Science or Magic? A Day at Otronicon

January 30, 2014 Features

On January 17th, the 9th Annual Otronicon showcased the groundbreaking inventions that may just be the next big thing in technology.

Orlando Science Center? Chances are that if you grew up in Orlando, you have probably been there at least once. But, if you are like me, it might have been a solid ten years since your last visit. If that is the case, you are missing out.

January 17 – 19, the annual Otronicon took place at the Orlando Science Center. Otronicon is a celebration of the role that interactive technology plays in various aspects of our lives today. The Science Center had interactive technology available to test out on its second, third, and fourth floors at the event.

Otronicon had something for everyone. For those of you that like men in uniform, Otronicon showed off new technology for military training.  However, I could not figure out how to work it (that is, work the program, not work what my momma gave me); guess I should hold off any plans to enlist.

One of the most inspirational and exceptional parts of the evening was Ekso Bionics. Ekso skeletons are designed to enable the wearer to bear 200-pound loads without feeling the weight of the load at all. Currently being used for military and industrial applications, not only do these things look like they are from the future, but they behave like magic. They make the wearer more productive and efficient and greatly decrease the likelihood of on-the-job injuries. This is not actually anything new though. This particular system is in its sixth year; the first Ekso skeleton was built in 1966. Though they are being used, they are still few in number with just one hundred of them active in the United States today. Of these Ekso skeletons, Lockheed Martin built at least fifteen of them.

These Ekso skeletons are also being used for therapeutic purposes. I had the privilege of speaking with Sarah Anderson, a paraplegic who is also an Ekso ambassador. She is one of the many wheelchair-bound people that Ekso’s medical breakthroughs have benefitted, giving her the chance to walk again when it was thought all but impossible. Ekso skeletons of this variety are exclusively used in rehabilitation centers. I asked Sarah if it was her own suit, but she told me she does not get to use the suit at home. Sarah has been using the suit off and on for the past three years within rehabilitation centers. Sarah talked about her experience with the Ekso skeleton: “It’s been life changing, it gave me that opportunity to do something that they said I would never be able to do again, so it feels good to get up and walk.” Sarah has been a paraplegic for almost eleven years, after spending almost eight years not being able to “do anything.” Even if you are not “that into” technology, you cannot deny the inspiring nature of what these companies are doing.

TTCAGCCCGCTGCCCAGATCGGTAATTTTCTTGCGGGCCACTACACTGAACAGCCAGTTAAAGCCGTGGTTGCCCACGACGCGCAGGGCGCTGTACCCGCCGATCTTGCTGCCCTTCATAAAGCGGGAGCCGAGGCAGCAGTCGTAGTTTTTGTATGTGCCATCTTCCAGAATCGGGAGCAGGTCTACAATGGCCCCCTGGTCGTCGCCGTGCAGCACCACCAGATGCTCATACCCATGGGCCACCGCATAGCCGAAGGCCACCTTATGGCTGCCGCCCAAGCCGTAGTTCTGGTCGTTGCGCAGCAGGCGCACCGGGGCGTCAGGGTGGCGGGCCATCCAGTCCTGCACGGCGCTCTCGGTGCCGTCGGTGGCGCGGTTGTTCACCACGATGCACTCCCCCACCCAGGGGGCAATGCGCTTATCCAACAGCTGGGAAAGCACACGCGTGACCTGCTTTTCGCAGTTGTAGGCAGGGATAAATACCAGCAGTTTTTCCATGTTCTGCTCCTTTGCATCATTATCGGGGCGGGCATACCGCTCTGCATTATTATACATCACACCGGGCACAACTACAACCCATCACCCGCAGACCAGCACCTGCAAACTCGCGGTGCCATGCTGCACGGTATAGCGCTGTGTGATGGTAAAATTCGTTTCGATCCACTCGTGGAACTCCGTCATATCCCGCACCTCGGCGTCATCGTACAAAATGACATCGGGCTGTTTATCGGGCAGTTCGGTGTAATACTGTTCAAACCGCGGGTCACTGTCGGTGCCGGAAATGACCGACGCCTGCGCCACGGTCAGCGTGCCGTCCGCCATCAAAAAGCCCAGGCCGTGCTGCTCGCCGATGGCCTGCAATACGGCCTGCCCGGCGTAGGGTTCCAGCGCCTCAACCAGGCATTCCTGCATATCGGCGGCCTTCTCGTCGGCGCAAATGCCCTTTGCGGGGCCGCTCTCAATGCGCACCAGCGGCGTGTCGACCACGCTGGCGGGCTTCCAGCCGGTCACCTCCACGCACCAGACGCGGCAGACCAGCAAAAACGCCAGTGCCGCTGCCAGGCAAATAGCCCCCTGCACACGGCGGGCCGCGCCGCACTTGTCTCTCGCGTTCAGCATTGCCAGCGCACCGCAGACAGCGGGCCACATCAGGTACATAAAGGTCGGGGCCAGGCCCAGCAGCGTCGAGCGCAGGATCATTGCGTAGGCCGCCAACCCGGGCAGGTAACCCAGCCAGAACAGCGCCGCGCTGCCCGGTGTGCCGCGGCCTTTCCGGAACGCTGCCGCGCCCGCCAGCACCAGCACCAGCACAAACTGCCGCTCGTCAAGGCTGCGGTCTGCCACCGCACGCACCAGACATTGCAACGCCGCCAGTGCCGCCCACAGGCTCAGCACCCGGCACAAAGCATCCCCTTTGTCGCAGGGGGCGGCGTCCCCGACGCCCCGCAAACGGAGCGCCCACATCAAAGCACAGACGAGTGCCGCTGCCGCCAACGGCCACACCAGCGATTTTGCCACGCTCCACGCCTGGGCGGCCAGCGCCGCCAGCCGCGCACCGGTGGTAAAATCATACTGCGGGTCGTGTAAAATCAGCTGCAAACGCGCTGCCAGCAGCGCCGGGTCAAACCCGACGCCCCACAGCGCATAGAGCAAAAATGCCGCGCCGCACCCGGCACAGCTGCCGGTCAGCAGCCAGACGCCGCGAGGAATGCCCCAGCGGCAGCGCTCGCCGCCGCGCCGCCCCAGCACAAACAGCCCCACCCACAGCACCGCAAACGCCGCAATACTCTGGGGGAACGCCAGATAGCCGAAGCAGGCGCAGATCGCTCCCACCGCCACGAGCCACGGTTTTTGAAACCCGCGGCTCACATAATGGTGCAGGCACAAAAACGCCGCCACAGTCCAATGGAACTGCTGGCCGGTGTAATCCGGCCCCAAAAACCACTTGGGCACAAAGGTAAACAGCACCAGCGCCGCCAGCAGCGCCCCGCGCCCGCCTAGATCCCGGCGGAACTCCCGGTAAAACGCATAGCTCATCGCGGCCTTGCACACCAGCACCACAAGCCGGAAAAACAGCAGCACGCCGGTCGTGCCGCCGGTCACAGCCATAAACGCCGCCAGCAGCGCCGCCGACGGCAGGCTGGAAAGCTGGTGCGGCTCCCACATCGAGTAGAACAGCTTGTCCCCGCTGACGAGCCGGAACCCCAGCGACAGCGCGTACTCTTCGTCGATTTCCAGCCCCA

On the fourth floor, video games took center stage. Reps from Disney and EA Sports were present. There was a system not yet on the market that captures all the movements of your face called Faceshift. It can be used in movies and production for realistic facial animation.

I will say this too — the Orlando Science Center knows how to throw a shindig: their cheese cubes were to die for.  One thing is for sure, I will not wait another ten years to visit the Orlando Science Center.

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